A far bigger problem is systemic. In the urge to maximize shareholder profit, companies don’t always invest wisely or keep those investments available for payouts, not to mention a convoluted, 50 state regulatory framework that makes the insurance industry an illogical mashup of laws and pressures (such as authorized rates not being based on actual risk) that are incompatible with good actuarial practice. Regulators push myopic regulations that benefit their state at the expense of the system as a whole. The insurance lobby pushes regulators to allow practices that are not necessary from an actuarial standpoint, but maximize profit again at the expense of the client. One egregious example of that are higher deductibles for “named storms” – an arbitrary process that protects investors at the expense of the public. When insurance companies don’t have enough reserves for major disasters, they collapse. They distributed profit for years, but when it comes time to pay out, they can’t, so either government has to step in, or once again their clients take the hit. Combine that with tax advantages and a complex, layered system of reinsurance and the capital markets, it is designed to privatize profit while socializing risk.

Another major problem in disasters like hurricanes, or the Lahaina fire, is that regulatory changes intended to prevent or reduce future disasters often drive existing owners of desirable property off their land. Here I can give you a personal example: our family inherited a small beach cottage on a barrier island. If it were damaged more than 50% or destroyed, we could not rebuild it as is because the flood zone regulations are such it would cost perhaps ten times the replacement value. That, and the value of the land itself resulting in higher property taxes, ensures that if the worst happens it will likely have to be sold. I have seen this happen time after time all over the east coast, where small, expendable beach cottages have been replaced by condos or huge expensive homes after a storm.

Now, consider this: what happens when ten 80 thousand dollar cottages (total structure value $800,000) are replaced by a $5 million dollar condominium. That same storm that wiped out the cottages would cause “only” 33% damage to the condo – but 33% of $5 Million is $1.65 million, DOUBLE the expense of the “expendable” cottages. Thus, the net effect is that the regulations designed to reduce the impact of hurricanes in fact increased their overall economic impact by forcing (and, via insurance, subsidizing via socialized risk) denser, higher cost developments into the hazard zone!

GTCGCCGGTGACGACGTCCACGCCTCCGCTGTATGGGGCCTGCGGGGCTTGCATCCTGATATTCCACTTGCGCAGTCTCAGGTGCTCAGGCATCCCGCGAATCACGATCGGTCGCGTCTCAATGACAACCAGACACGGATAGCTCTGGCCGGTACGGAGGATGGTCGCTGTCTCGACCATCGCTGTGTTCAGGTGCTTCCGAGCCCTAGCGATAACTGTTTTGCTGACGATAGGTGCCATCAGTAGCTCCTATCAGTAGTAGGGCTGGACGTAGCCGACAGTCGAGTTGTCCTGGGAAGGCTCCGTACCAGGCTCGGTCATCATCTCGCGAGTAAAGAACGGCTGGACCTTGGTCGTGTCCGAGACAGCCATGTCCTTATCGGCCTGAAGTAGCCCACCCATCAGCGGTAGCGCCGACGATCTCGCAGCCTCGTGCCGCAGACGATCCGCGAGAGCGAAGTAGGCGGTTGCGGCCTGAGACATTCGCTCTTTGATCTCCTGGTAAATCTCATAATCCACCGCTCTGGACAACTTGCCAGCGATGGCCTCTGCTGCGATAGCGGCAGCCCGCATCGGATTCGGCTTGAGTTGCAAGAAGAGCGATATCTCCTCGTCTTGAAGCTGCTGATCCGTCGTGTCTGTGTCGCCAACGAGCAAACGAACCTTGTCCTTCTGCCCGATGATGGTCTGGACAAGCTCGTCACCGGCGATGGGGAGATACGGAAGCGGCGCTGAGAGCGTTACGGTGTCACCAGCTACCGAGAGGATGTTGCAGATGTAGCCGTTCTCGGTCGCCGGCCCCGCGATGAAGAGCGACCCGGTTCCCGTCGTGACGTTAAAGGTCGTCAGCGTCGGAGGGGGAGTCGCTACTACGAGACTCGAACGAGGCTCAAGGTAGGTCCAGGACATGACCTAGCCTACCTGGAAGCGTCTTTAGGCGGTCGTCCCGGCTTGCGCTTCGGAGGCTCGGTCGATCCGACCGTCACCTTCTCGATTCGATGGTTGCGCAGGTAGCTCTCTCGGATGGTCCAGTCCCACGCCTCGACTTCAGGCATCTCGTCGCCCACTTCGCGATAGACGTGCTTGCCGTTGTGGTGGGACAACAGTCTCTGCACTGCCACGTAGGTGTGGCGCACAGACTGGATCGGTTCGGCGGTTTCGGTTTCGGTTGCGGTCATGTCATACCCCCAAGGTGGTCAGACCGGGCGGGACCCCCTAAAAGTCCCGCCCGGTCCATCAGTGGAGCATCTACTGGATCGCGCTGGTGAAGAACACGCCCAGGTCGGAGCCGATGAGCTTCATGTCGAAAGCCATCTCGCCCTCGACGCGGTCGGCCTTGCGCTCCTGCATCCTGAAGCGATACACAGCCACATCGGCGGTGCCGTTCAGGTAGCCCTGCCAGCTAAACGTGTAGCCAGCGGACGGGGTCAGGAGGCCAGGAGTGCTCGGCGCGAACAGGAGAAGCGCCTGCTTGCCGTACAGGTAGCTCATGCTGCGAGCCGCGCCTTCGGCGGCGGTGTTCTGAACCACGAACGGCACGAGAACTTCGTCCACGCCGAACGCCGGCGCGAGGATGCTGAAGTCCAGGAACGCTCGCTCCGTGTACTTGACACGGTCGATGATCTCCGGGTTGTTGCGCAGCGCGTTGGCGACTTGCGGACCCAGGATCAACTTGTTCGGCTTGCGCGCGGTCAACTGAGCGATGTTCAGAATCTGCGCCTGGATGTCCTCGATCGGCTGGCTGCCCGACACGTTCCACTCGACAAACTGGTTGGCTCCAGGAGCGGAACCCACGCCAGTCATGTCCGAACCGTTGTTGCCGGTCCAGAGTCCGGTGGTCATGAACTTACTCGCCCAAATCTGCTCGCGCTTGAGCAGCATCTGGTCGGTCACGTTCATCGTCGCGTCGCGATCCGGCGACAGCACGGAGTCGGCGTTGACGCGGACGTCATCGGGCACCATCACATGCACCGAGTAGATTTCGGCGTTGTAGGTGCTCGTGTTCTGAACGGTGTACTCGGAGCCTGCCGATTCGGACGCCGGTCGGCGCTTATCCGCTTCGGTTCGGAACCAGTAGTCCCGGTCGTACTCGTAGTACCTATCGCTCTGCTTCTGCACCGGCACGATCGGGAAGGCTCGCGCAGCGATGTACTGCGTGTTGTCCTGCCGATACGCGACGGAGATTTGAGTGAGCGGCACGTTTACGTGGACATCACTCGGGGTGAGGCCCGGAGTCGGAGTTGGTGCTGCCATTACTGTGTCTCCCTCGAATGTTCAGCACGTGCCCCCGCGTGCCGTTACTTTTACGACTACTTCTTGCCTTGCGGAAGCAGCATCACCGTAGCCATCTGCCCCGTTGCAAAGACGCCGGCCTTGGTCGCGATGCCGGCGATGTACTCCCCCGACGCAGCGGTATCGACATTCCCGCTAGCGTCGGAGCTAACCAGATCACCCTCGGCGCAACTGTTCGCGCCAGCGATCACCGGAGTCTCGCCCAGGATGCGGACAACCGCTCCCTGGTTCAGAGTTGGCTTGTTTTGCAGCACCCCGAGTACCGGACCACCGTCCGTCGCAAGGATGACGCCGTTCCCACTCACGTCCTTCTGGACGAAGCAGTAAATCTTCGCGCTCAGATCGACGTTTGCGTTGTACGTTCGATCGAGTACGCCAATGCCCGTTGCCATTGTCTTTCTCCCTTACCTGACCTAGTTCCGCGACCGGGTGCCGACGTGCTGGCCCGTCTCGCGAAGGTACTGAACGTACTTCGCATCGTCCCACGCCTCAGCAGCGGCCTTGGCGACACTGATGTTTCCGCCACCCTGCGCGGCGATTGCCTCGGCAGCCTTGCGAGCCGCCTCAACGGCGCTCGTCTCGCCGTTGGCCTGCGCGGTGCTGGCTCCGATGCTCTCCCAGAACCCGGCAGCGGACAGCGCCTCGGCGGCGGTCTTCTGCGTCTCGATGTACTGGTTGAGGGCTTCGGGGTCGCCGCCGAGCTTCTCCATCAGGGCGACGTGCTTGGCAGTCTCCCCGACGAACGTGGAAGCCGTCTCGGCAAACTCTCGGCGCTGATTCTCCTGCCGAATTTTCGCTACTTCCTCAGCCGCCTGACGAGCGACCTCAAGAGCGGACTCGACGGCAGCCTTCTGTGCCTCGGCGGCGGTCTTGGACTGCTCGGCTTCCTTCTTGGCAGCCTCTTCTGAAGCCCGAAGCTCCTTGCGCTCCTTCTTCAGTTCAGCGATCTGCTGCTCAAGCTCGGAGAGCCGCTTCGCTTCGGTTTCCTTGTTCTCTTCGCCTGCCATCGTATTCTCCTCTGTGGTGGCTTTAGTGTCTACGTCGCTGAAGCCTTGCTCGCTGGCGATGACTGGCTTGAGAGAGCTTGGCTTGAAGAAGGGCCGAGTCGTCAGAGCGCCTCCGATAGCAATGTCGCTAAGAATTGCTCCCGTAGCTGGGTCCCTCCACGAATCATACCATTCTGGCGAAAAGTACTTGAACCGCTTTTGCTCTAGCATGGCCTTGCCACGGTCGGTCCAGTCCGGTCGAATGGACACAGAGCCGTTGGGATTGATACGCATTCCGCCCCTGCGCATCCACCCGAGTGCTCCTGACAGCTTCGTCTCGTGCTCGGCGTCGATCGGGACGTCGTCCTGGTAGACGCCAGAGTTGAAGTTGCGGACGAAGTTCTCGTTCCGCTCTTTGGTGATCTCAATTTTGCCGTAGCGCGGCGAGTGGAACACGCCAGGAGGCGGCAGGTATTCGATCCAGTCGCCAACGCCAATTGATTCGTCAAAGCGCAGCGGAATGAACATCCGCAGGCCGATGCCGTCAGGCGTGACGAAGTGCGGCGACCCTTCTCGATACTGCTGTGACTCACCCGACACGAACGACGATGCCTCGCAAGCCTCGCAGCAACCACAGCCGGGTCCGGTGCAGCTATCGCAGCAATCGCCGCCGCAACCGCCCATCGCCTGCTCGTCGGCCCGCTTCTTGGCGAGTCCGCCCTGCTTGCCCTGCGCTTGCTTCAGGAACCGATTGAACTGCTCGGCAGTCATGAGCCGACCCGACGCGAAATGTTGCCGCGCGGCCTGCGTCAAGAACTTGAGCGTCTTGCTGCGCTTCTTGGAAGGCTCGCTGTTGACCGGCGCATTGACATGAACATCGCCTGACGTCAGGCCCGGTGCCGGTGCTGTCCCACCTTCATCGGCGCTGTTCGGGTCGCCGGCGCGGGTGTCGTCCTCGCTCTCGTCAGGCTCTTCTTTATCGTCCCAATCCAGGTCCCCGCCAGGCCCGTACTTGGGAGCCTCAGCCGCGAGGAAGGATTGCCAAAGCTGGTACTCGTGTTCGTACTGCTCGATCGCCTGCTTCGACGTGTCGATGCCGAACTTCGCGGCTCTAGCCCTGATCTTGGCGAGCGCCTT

But the dollar numbers are not the whole story. In the 1960’s a middle to upper middle class family, if they were frugal, could afford to have a beach cottage as well as a home in town, or live in a nicer (yet still relatively inexpensive) coastal home. Today that is impossible given the much higher property values that are disproportionate to incomes, accounting for inflation, in part due to regulatory and other factors. The change in demographics of ownership due to regulations and reconstruction costs has ripple effects across society. Properties that have been in families for generations are forced to change hands and wealth is concentrated in the hands of high-end property owners, typically corporations. The former owner may have gotten some money out of the deal, but it may not have fully been their choice, their quality of life and overall financial situation has probably suffered.

In short, given the structure of society and the nature of government and economics as it is practiced in the US, those who can least afford it are often the losers in disasters, and those already in the upper reaches of the economic strata often benefit. In other words, the pain and profit isn’t evenly distributed.